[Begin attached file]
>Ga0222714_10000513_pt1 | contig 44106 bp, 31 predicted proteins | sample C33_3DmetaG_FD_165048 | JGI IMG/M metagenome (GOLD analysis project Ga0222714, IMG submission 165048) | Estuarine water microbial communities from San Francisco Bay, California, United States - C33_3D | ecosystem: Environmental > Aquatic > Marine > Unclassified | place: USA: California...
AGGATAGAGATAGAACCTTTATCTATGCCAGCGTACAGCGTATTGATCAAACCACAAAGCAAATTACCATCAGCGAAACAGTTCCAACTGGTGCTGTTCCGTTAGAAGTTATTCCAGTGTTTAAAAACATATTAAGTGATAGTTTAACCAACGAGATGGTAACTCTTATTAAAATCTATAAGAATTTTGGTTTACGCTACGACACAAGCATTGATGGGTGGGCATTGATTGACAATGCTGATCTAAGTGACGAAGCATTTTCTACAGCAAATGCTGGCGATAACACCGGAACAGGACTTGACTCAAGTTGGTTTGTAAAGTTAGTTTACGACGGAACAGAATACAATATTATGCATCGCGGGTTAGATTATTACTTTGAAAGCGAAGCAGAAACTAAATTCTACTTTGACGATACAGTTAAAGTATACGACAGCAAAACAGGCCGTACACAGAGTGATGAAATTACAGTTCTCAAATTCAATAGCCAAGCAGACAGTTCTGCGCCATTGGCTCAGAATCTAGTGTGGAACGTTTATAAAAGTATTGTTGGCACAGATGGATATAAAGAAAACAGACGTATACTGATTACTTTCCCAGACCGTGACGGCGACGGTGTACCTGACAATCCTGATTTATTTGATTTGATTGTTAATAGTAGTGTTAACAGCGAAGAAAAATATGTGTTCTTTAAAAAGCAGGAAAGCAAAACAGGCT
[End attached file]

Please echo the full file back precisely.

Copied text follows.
>Ga0222714_10000513_pt1 | contig 44106 bp, 31 predicted proteins | sample C33_3DmetaG_FD_165048 | JGI IMG/M metagenome (GOLD analysis project Ga0222714, IMG submission 165048) | Estuarine water microbial communities from San Francisco Bay, California, United States - C33_3D | ecosystem: Environmental > Aquatic > Marine > Unclassified | place: USA: California...
AGGATAGAGATAGAACCTTTATCTATGCCAGCGTACAGCGTATTGATCAAACCACAAAGCAAATTACCATCAGCGAAACAGTTCCAACTGGTGCTGTTCCGTTAGAAGTTATTCCAGTGTTTAAAAACATATTAAGTGATAGTTTAACCAACGAGATGGTAACTCTTATTAAAATCTATAAGAATTTTGGTTTACGCTACGACACAAGCATTGATGGGTGGGCATTGATTGACAATGCTGATCTAAGTGACGAAGCATTTTCTACAGCAAATGCTGGCGATAACACCGGAACAGGACTTGACTCAAGTTGGTTTGTAAAGTTAGTTTACGACGGAACAGAATACAATATTATGCATCGCGGGTTAGATTATTACTTTGAAAGCGAAGCAGAAACTAAATTCTACTTTGACGATACAGTTAAAGTATACGACAGCAAAACAGGCCGTACACAGAGTGATGAAATTACAGTTCTCAAATTCAATAGCCAAGCAGACAGTTCTGCGCCATTGGCTCAGAATCTAGTGTGGAACGTTTATAAAAGTATTGTTGGCACAGATGGATATAAAGAAAACAGACGTATACTGATTACTTTCCCAGACCGTGACGGCGACGGTGTACCTGACAATCCTGATTTATTTGATTTGATTGTTAATAGTAGTGTTAACAGCGAAGAAAAATATGTGTTCTTTAAAAAGCAGGAAAGCAAAACAGGCT